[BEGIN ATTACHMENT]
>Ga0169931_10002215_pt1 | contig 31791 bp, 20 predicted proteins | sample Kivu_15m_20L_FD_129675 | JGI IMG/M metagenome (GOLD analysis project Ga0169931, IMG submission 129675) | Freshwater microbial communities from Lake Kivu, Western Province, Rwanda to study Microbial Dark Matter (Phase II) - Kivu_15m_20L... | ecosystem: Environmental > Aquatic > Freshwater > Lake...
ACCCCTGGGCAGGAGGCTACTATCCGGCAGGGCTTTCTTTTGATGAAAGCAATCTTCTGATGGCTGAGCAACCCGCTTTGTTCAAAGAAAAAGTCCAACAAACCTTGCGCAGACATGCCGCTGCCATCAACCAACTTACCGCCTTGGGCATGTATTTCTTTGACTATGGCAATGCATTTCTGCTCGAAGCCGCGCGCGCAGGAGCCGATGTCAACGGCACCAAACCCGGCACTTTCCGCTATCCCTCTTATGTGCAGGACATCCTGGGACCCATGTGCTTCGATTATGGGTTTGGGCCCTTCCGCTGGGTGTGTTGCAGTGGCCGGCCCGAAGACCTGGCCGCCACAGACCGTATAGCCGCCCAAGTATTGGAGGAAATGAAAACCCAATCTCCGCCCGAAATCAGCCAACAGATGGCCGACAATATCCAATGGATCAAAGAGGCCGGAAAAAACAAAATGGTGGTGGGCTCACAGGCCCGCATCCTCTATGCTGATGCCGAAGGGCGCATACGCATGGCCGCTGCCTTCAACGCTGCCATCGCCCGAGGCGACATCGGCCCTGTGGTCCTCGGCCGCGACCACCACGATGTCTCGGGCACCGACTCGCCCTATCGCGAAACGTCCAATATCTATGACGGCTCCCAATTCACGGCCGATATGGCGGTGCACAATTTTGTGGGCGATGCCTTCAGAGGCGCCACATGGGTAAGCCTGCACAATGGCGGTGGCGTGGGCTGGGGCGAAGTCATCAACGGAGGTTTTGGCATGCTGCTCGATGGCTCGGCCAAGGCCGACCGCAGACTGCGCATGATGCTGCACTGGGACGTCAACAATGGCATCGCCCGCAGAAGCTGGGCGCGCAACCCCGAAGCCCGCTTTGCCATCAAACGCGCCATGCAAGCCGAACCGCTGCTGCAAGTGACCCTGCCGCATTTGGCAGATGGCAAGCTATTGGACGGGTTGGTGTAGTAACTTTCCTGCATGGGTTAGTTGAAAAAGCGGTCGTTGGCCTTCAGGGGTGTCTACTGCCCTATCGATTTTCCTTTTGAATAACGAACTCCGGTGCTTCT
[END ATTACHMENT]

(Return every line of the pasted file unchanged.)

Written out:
>Ga0169931_10002215_pt1 | contig 31791 bp, 20 predicted proteins | sample Kivu_15m_20L_FD_129675 | JGI IMG/M metagenome (GOLD analysis project Ga0169931, IMG submission 129675) | Freshwater microbial communities from Lake Kivu, Western Province, Rwanda to study Microbial Dark Matter (Phase II) - Kivu_15m_20L... | ecosystem: Environmental > Aquatic > Freshwater > Lake...
ACCCCTGGGCAGGAGGCTACTATCCGGCAGGGCTTTCTTTTGATGAAAGCAATCTTCTGATGGCTGAGCAACCCGCTTTGTTCAAAGAAAAAGTCCAACAAACCTTGCGCAGACATGCCGCTGCCATCAACCAACTTACCGCCTTGGGCATGTATTTCTTTGACTATGGCAATGCATTTCTGCTCGAAGCCGCGCGCGCAGGAGCCGATGTCAACGGCACCAAACCCGGCACTTTCCGCTATCCCTCTTATGTGCAGGACATCCTGGGACCCATGTGCTTCGATTATGGGTTTGGGCCCTTCCGCTGGGTGTGTTGCAGTGGCCGGCCCGAAGACCTGGCCGCCACAGACCGTATAGCCGCCCAAGTATTGGAGGAAATGAAAACCCAATCTCCGCCCGAAATCAGCCAACAGATGGCCGACAATATCCAATGGATCAAAGAGGCCGGAAAAAACAAAATGGTGGTGGGCTCACAGGCCCGCATCCTCTATGCTGATGCCGAAGGGCGCATACGCATGGCCGCTGCCTTCAACGCTGCCATCGCCCGAGGCGACATCGGCCCTGTGGTCCTCGGCCGCGACCACCACGATGTCTCGGGCACCGACTCGCCCTATCGCGAAACGTCCAATATCTATGACGGCTCCCAATTCACGGCCGATATGGCGGTGCACAATTTTGTGGGCGATGCCTTCAGAGGCGCCACATGGGTAAGCCTGCACAATGGCGGTGGCGTGGGCTGGGGCGAAGTCATCAACGGAGGTTTTGGCATGCTGCTCGATGGCTCGGCCAAGGCCGACCGCAGACTGCGCATGATGCTGCACTGGGACGTCAACAATGGCATCGCCCGCAGAAGCTGGGCGCGCAACCCCGAAGCCCGCTTTGCCATCAAACGCGCCATGCAAGCCGAACCGCTGCTGCAAGTGACCCTGCCGCATTTGGCAGATGGCAAGCTATTGGACGGGTTGGTGTAGTAACTTTCCTGCATGGGTTAGTTGAAAAAGCGGTCGTTGGCCTTCAGGGGTGTCTACTGCCCTATCGATTTTCCTTTTGAATAACGAACTCCGGTGCTTCT